If you live on this planet and have the internet, you’ve surely at some point seen chindōgu (珍道具). Chindōgu are Japanese inventions that are almost completely useless, save for one very specific function that they perform. (more…)
Category: Japanese Culture
If you’ve been to an East Asian country, you’ve probably seen a swastika and thought, WHAT THE #$@& IS THAT DOING HERE? Well first of all, watch your language. But second of all, you should know that it’s not at all what you think. The word for this Buddhist swastika symbol in Japan is manji (まんじ)
Everyone knows that manners and etiquette can vary greatly from one country to the next, but some countries take their social standards much more seriously than others. Well, Japan is one of those countries. Almost everyone knows that you should bow in Japan instead of shake hands, but what other manners in Japan do you need to know? Use this list to learn important Japanese etiquette tips and make sure you don’t embarrass yourself on your next trip to Tokyo!
Yes, they do!
Halloween is almost upon us, but what exactly does that mean in Japan? Though Halloween is a decidedly American holiday more and more countries around the world are beginning to celebrate it in their own ways, and Japan is no exception. While it’s still not the national festival-for-all-ages that it is in America, you can find your share of parades, costume parties, and events.
Halloween in Japan first gained popularity when Tokyo Disneyland started holding Halloween events in the late 90s. Those events have continued ever since and have expanded across the whole country.
SO what exactly do they do for Halloween in Japan?
Every culture has many different sayings that don’t always make sense when translated. Think about, “It’s raining cats and dogs!” Or, “This dinner costs an arm and a leg!” Japanese is no exception. Here we’ve put together a collection of Japanese sayings and proverbs that all talk about autumn. Some use it literally, while others have figurative meanings. Have you come across any of these before?
Aki no ougi
This week marked a relatively rare phenomenon: Silver Week in Japan. Silver week (シルバーウィーク, Shirubā Wīku) occurs every few years when several holidays happen to align, giving the Japanese a chance for a whole week of vacation. This week was the first Silver Week since 2009 and the next one won’t occur until 2026!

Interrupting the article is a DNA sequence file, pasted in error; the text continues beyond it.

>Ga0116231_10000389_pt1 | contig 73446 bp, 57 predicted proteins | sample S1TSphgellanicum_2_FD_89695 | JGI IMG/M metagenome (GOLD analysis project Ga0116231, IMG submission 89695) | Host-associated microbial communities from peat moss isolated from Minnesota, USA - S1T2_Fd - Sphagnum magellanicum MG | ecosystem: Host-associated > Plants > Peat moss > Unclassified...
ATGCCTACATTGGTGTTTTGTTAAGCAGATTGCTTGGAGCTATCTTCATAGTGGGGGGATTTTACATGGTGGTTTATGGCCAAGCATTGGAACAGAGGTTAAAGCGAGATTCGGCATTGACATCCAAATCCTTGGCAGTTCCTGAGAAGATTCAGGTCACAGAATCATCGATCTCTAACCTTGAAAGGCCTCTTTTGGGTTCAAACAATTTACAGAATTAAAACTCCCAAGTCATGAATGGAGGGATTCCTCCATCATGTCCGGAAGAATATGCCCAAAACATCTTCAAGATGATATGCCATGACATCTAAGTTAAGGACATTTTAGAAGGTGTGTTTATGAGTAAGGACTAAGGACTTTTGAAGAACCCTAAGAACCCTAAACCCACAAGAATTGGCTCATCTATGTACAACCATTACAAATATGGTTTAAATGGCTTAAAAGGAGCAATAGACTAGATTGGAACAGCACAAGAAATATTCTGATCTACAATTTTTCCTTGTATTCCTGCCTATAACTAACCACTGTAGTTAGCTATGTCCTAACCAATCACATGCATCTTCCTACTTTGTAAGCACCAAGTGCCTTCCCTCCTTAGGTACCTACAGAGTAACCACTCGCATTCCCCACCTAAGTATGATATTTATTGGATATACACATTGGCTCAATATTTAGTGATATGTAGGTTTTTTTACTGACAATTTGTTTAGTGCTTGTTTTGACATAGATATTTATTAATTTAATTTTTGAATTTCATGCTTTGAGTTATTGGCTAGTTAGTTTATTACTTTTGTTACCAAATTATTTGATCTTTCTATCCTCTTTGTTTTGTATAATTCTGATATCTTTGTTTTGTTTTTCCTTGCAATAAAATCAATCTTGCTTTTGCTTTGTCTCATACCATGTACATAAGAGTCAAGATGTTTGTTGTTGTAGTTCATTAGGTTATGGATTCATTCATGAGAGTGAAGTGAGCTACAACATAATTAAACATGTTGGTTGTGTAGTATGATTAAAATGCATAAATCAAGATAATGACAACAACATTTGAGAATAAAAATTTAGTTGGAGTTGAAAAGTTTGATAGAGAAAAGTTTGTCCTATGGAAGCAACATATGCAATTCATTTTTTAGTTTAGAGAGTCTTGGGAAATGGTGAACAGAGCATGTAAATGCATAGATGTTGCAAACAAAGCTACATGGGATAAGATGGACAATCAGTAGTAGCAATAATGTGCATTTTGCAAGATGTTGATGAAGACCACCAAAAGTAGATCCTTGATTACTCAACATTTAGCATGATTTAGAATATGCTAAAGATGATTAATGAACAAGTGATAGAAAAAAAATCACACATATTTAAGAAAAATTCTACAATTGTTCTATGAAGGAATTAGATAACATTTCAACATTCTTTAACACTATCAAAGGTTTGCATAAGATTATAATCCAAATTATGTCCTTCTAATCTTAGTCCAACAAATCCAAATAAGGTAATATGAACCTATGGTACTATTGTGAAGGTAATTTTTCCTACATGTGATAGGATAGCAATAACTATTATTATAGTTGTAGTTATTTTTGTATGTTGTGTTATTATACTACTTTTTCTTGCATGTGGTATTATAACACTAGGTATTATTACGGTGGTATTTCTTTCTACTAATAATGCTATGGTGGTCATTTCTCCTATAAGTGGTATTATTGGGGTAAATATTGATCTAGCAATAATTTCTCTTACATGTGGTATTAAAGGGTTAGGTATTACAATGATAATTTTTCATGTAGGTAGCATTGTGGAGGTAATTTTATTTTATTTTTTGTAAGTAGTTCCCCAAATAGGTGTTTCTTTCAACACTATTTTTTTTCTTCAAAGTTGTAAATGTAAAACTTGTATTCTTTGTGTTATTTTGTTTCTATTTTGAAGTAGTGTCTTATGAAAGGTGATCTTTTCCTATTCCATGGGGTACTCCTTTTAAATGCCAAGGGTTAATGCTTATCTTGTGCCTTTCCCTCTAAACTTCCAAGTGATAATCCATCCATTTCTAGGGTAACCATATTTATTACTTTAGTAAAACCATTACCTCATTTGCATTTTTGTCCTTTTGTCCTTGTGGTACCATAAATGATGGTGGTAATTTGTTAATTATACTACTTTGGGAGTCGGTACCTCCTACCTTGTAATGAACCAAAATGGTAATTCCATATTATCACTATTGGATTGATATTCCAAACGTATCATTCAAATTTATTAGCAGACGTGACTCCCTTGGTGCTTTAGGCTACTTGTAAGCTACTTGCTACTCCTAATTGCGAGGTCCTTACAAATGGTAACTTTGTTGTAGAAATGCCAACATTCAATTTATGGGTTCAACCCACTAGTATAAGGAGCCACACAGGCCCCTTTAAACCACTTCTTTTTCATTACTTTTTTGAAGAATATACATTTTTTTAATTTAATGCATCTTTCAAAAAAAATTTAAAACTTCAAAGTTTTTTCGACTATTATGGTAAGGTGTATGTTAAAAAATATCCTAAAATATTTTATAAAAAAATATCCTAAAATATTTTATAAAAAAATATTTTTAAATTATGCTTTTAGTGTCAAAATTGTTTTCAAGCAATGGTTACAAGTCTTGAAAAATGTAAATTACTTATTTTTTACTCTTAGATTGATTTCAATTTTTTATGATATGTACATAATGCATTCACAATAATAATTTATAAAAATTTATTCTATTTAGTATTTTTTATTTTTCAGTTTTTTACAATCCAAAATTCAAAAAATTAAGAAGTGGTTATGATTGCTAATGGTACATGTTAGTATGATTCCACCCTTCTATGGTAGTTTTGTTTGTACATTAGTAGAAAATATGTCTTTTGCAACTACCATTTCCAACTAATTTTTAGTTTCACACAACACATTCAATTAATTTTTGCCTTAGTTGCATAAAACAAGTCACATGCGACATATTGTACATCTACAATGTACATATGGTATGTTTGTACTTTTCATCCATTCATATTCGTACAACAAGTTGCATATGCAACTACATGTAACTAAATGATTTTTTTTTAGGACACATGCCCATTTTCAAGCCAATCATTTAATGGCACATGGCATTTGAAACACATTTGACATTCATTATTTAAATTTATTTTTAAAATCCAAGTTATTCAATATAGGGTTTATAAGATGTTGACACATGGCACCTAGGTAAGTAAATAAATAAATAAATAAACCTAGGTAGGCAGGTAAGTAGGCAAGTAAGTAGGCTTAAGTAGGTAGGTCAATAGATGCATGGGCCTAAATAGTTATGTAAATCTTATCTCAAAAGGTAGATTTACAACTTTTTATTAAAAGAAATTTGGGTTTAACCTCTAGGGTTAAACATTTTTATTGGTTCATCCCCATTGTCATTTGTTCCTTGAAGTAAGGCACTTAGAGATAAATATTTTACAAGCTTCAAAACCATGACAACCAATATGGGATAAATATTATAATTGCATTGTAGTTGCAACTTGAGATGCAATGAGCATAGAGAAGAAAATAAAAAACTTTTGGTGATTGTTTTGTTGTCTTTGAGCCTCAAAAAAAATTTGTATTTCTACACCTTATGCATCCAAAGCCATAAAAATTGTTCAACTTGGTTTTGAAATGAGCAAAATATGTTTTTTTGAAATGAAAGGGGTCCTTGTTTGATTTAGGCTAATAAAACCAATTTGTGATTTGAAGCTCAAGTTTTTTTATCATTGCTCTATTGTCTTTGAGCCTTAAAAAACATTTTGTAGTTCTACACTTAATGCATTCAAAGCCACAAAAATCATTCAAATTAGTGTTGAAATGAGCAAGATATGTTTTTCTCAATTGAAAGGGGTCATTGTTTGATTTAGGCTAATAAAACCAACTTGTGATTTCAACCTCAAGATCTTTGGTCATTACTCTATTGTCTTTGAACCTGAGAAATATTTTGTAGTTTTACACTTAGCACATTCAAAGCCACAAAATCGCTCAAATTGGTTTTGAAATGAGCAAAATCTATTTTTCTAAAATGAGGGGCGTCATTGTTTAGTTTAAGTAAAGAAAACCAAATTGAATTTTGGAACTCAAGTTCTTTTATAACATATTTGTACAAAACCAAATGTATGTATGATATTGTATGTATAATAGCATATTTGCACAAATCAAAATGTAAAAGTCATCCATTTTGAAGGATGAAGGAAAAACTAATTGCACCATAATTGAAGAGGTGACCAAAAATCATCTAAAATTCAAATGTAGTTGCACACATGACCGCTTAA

The holidays are:
Respect for the Aged Day (敬老の日, Keirō no Hi)
– The third Monday of September (September 21, 2015)
Autumnal Equinox Day (秋分の日, Shūbun no Hi)
– September 23rd, 2015
Kokumin no kyujitsu (国民の休日)
– Any day that falls between two holidays
Because Monday was 敬老の日 and Wednesday was 秋分の日 that means Tuesday was 国民の休日! In Japan you never have to go to work if two holidays are only separated by a single day. This means you could take a vacation from the 19th to the 23rd! I don’t know about you, but I think more countries should implement this as a national policy.
So let’s talk about the two holidays that brought on this special silver week.
Respect for the Aged Day, or 敬老の日
Is exactly what it sounds like. It is a holiday to pay honor to elderly Japanese men and women around the country and celebrate their lives. Many neighborhoods will hold small festivals and performances to entertain the elderly and 弁当 (bento) are often distributed to show thanks.
Autumnal Equinox Day
Is also an important holiday in Japan. The period surrounding the spring and fall equinoxes is known as 彼岸 (higan). There is a saying in Japan, 暑さ寒さも彼岸まで (Atsusa samusa mo higan made) or “The heat and cold end with higan.” Higan technically begins three days before the equinox and ends three days after. It marks not only the changing of the seasons from summer to fall (or winter to spring in March, known as 春分の日 (Shunbun no hi)) but also a time to pay respect to the deceased. On this holiday you may travel with your family to visit the graves of ancestors who have passed. When you visit the grave you can bring offerings such as flowers and food and make sure the tombstone is clean. But don’t be too sad, higan is a time to celebrate the passing of your ancestors to nirvana, not to mourn their passing from this world.